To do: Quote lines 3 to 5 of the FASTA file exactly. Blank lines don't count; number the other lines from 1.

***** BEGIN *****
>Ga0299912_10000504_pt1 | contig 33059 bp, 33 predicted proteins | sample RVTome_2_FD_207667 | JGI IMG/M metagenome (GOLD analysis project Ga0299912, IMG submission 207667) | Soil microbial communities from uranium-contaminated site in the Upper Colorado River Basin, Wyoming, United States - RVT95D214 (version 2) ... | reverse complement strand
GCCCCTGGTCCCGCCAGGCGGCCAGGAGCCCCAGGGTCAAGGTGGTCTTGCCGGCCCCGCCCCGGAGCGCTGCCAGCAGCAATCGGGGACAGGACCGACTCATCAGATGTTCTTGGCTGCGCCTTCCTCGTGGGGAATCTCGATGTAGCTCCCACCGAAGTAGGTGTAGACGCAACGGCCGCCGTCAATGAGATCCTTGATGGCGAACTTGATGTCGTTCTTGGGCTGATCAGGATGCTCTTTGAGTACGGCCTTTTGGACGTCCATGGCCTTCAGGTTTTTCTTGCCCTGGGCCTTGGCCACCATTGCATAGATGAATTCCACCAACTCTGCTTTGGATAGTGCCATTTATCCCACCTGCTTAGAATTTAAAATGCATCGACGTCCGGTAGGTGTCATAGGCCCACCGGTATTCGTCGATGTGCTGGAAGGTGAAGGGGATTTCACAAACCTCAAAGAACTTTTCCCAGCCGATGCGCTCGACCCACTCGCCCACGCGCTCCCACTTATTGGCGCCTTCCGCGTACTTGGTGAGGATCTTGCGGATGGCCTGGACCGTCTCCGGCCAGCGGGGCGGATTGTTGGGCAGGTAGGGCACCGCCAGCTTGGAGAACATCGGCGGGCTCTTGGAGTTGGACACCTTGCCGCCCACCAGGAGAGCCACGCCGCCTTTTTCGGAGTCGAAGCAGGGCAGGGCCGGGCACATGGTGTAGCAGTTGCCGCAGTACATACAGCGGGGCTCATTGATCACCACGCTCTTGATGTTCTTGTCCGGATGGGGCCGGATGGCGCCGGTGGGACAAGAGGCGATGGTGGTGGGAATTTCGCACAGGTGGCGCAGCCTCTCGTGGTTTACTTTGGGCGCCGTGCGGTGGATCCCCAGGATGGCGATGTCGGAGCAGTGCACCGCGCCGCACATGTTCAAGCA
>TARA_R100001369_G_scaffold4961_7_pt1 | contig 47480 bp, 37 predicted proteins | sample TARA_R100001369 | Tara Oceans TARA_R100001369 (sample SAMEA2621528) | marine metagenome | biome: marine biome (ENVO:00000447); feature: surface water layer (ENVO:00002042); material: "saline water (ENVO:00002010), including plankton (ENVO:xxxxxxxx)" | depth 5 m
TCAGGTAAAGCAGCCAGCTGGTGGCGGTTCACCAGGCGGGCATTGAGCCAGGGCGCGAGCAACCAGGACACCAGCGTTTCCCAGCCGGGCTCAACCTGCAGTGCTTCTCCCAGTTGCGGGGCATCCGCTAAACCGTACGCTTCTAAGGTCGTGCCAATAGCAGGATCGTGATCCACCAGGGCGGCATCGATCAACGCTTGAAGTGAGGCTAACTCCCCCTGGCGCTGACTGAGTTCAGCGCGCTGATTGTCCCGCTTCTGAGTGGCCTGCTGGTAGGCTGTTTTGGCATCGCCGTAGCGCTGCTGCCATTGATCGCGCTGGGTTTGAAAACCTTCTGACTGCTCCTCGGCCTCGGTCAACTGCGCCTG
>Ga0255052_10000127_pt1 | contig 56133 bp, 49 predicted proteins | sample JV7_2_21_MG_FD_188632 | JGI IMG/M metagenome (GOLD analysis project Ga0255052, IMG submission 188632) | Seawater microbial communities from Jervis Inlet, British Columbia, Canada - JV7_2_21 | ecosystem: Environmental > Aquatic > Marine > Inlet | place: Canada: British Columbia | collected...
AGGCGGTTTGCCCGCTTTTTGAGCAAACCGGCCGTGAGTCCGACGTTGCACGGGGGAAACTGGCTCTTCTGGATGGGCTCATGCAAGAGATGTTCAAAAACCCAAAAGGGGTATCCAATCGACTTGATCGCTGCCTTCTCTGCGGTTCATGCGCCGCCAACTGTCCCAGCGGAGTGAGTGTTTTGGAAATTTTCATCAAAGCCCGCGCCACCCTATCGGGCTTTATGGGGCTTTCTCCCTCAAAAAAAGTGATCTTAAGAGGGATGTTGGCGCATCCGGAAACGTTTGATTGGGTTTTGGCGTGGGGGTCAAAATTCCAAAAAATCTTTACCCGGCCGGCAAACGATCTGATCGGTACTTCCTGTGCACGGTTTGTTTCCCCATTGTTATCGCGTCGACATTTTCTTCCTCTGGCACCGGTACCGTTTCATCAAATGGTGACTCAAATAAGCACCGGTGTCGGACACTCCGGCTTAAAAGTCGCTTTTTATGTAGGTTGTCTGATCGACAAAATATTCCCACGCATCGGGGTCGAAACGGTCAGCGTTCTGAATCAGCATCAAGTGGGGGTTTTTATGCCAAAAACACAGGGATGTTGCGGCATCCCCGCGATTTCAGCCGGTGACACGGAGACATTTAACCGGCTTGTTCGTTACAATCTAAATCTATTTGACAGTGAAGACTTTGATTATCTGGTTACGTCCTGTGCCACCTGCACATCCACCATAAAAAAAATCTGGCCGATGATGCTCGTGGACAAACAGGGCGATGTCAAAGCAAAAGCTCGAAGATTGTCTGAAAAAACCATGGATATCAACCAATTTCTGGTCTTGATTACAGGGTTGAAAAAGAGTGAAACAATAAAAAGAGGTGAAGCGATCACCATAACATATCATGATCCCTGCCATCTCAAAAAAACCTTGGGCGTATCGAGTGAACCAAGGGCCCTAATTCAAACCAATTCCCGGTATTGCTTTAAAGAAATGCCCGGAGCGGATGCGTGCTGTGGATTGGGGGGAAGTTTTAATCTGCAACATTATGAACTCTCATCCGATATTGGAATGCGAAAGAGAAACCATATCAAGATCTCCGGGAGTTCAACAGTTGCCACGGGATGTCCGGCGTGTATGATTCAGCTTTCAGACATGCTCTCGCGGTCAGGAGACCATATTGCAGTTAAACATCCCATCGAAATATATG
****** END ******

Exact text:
>TARA_R100001369_G_scaffold4961_7_pt1 | contig 47480 bp, 37 predicted proteins | sample TARA_R100001369 | Tara Oceans TARA_R100001369 (sample SAMEA2621528) | marine metagenome | biome: marine biome (ENVO:00000447); feature: surface water layer (ENVO:00002042); material: "saline water (ENVO:00002010), including plankton (ENVO:xxxxxxxx)" | depth 5 m
TCAGGTAAAGCAGCCAGCTGGTGGCGGTTCACCAGGCGGGCATTGAGCCAGGGCGCGAGCAACCAGGACACCAGCGTTTCCCAGCCGGGCTCAACCTGCAGTGCTTCTCCCAGTTGCGGGGCATCCGCTAAACCGTACGCTTCTAAGGTCGTGCCAATAGCAGGATCGTGATCCACCAGGGCGGCATCGATCAACGCTTGAAGTGAGGCTAACTCCCCCTGGCGCTGACTGAGTTCAGCGCGCTGATTGTCCCGCTTCTGAGTGGCCTGCTGGTAGGCTGTTTTGGCATCGCCGTAGCGCTGCTGCCATTGATCGCGCTGGGTTTGAAAACCTTCTGACTGCTCCTCGGCCTCGGTCAACTGCGCCTG
>Ga0255052_10000127_pt1 | contig 56133 bp, 49 predicted proteins | sample JV7_2_21_MG_FD_188632 | JGI IMG/M metagenome (GOLD analysis project Ga0255052, IMG submission 188632) | Seawater microbial communities from Jervis Inlet, British Columbia, Canada - JV7_2_21 | ecosystem: Environmental > Aquatic > Marine > Inlet | place: Canada: British Columbia | collected...